If a rival or enemy shows one generosity or kindness, one should be suspicious of their motives.‘Beware the Greeks bearing gifts, he cries, hurling a spear into its side.’
- ‘The only antidote to this kind of thing that I can think of, is the folklore wisdom contained in "Beware the Greeks bearing gifts."’
- ‘Government also seems to have realised that it should beware the Greeks bearing gifts.’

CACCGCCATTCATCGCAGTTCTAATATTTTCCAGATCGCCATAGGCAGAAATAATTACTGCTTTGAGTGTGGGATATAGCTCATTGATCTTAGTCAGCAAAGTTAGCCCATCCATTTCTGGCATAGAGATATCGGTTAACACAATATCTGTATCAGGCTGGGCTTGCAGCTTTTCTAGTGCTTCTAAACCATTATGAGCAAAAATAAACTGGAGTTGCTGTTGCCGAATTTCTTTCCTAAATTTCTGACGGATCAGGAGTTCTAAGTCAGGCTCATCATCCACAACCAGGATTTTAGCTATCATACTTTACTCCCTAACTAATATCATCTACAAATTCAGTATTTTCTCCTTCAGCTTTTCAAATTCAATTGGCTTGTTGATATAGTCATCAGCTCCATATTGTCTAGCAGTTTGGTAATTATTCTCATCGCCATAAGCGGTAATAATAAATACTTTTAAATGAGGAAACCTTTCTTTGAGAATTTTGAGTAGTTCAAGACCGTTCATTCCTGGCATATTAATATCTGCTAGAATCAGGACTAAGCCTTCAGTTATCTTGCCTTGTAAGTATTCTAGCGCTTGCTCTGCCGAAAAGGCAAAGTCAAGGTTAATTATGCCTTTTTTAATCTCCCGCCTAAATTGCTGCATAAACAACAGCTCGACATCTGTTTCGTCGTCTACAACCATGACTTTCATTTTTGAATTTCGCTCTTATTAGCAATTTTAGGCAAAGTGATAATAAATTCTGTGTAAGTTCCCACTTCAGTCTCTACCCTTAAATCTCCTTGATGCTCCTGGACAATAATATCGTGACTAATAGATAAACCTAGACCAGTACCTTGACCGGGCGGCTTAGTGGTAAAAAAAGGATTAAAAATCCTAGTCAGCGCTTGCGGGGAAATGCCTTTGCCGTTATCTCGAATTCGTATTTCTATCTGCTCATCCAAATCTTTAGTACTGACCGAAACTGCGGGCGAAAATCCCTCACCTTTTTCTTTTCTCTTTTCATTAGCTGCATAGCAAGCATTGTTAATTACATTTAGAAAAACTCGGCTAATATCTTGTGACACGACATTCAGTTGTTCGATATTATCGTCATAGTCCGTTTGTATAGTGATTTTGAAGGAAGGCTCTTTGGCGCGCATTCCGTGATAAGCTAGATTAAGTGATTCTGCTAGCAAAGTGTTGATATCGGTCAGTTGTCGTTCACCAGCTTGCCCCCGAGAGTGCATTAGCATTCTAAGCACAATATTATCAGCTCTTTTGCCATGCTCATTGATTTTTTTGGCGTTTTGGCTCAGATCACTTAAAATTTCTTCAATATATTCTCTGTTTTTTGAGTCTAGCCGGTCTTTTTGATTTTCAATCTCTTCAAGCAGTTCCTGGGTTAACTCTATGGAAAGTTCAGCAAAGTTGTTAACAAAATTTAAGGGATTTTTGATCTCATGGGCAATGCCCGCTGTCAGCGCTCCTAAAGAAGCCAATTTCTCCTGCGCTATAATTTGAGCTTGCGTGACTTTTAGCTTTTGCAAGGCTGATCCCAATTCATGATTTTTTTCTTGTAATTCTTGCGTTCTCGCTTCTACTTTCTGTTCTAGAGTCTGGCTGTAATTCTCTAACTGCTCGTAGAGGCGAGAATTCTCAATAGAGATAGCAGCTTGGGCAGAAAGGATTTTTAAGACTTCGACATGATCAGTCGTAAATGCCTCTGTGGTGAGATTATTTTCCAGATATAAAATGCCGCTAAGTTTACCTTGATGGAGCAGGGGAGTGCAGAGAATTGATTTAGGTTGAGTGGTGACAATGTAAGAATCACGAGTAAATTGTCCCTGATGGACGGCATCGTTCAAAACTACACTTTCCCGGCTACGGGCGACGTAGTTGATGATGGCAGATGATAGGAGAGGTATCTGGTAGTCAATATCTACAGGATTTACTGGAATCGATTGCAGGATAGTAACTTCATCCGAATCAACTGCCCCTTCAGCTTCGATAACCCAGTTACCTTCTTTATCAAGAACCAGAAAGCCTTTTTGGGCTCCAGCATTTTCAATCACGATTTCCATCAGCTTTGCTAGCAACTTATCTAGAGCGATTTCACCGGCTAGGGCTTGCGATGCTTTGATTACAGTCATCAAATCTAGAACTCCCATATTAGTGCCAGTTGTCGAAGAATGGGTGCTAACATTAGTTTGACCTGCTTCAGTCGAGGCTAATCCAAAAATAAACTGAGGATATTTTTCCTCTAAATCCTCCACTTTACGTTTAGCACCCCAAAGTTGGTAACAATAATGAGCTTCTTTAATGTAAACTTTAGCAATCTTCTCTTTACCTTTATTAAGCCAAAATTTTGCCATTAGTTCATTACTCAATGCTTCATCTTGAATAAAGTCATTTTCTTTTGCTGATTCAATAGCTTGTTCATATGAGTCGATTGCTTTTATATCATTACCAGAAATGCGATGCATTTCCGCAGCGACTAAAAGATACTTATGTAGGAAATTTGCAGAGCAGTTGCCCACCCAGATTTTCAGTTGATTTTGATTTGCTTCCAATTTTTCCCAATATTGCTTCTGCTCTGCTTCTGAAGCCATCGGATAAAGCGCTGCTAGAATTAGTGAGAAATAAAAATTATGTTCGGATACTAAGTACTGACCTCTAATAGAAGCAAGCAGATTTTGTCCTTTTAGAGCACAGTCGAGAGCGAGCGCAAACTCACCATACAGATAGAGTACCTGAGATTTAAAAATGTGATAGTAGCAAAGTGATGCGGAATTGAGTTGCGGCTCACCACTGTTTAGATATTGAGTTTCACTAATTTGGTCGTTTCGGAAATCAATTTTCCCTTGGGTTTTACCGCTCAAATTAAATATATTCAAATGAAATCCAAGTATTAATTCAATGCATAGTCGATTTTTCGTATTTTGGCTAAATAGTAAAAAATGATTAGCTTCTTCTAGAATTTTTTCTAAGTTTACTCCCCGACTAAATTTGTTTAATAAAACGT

- ‘As the measure has been drawn by the most experienced and devoted friends of the reform, there is no occasion to fear the "Greeks bearing gifts" in this instance.’
- ‘During the discussion in the Senate and House, the principle, "Fear the Greeks bearing gifts," was introduced and reiterated with emphasis.’
With allusion to Virgil's Aeneid (ii. 49), which recounts the story of the Trojan Horse (see Trojan Horse).
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